But wineries with a strong brand presence and good relationships with customers have fared better, he says. “Wine lovers used lockdown to order regularly from their favorite vineyards and in several cases these vineyards saw record sales.” Many of Bordeaux’s vineyards have taken note, and are now placing a focus on developing their direct-to-consumer business channels and making better use of technology.

New Normal, New Trends

For the New World’s wine regions, growers have found that, in the face of the pandemic, turning to technology has been their best strategy. “COVID-19 caused a total change to how we engage consumers,” explains Lucy Clements, operations director of Australia-based Premium Wineries ANZ. “Our digital platforms are alive with winemaker tastings and masterclasses.”

A bottle of white wine being poured
Resourceful South African producers like Glenelly Estate have grown their online channels, with some wineries reporting soaring online sales and month-on-month increases of more than 1,500 percent.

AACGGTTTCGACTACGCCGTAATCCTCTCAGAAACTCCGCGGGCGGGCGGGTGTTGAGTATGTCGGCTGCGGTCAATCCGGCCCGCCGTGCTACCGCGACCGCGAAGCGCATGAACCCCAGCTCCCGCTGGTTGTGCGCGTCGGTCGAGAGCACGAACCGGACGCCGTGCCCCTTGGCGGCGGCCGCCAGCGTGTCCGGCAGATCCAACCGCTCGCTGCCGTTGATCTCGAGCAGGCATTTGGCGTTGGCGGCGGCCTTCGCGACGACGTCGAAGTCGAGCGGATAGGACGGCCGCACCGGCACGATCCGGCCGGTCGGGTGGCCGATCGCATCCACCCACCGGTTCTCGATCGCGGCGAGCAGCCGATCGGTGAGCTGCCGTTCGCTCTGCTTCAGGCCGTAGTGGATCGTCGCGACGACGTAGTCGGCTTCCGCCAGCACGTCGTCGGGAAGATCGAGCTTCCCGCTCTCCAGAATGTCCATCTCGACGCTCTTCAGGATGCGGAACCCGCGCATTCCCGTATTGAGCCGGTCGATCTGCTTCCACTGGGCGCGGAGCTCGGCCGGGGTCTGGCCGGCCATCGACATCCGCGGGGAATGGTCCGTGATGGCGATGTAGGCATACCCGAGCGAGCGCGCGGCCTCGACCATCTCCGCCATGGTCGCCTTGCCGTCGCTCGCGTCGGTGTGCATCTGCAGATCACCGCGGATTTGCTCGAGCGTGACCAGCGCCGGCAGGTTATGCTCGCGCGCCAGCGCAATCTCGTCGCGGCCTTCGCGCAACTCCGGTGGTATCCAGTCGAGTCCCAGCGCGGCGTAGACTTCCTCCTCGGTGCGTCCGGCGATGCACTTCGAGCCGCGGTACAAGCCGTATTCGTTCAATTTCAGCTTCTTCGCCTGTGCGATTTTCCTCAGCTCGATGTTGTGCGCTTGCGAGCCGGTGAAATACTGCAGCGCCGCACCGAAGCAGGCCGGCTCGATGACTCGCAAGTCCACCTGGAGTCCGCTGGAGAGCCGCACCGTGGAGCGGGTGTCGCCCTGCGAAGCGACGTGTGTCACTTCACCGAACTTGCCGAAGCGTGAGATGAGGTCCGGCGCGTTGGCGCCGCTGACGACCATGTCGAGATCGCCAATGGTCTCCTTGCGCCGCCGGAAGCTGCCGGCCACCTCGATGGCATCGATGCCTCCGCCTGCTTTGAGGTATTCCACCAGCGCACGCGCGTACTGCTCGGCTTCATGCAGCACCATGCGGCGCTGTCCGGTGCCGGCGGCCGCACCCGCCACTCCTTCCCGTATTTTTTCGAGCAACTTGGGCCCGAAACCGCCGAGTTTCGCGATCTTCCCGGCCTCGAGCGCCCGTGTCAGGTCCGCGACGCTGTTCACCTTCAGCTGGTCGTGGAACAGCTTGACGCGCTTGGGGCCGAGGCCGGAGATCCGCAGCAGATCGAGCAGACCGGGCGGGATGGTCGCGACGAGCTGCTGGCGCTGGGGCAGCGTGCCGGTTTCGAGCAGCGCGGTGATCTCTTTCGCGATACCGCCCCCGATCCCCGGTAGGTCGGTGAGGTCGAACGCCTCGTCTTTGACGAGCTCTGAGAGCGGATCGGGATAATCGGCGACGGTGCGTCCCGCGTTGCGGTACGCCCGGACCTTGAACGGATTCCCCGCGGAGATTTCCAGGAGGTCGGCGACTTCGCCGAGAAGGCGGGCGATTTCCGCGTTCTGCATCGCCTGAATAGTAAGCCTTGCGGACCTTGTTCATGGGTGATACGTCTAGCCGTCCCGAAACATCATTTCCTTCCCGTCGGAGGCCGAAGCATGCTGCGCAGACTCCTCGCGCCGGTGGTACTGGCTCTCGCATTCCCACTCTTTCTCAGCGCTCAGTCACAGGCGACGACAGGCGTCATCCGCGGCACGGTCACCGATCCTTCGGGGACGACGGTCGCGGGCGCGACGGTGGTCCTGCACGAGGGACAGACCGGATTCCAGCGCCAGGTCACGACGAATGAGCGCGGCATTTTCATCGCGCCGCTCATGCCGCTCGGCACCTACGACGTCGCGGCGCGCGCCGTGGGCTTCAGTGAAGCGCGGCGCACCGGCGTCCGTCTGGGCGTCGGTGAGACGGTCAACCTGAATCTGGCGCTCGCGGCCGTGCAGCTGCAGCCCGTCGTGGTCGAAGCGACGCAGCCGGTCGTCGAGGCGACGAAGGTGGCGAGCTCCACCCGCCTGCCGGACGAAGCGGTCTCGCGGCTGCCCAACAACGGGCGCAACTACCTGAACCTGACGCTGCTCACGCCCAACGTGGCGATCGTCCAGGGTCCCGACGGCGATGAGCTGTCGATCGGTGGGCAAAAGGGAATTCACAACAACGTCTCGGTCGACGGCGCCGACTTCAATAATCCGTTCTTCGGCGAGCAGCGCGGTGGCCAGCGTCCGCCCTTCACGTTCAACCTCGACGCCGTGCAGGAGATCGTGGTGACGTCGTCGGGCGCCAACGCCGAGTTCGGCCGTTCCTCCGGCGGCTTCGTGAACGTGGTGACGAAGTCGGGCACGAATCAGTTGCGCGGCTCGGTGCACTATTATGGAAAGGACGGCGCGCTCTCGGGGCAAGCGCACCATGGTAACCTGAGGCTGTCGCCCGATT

“E-commerce has seen consistent growth in recent years, but the lockdown fast-tracked that trend,” says Caroline Thompson-Hill, managing director for Europe of Accolade Wines, which is headquartered in South Australia. Morris, the Australian winery specialist, agrees: “Anecdotally, the rate of adoption of digital sales strategies has accelerated 10 years in the space of 12 months.”

For Nicolas Bureau, CEO of Glenelly Estate in Simonsberg, in the heart of South Africa’s winelands, that innovation has taken the form of new distribution channels and an increased focus on the country’s domestic market. “We’ve invested in digital campaigns and redeveloped our e-commerce platforms,” he explains, adding that “direct sales through this channel have gone through the roof.”

“We’ve definitely seen a huge upturn in online activities and the results of virtual tastings, webinars, and digital campaigns have been excellent,” concludes Calow of Wines of South Africa. “Now that consumers have tried these platforms and trust them, they’re here to stay.”

Banner image: Sunrise over a vineyard in the Montagne de Reims subregion of Champagne. Getty Images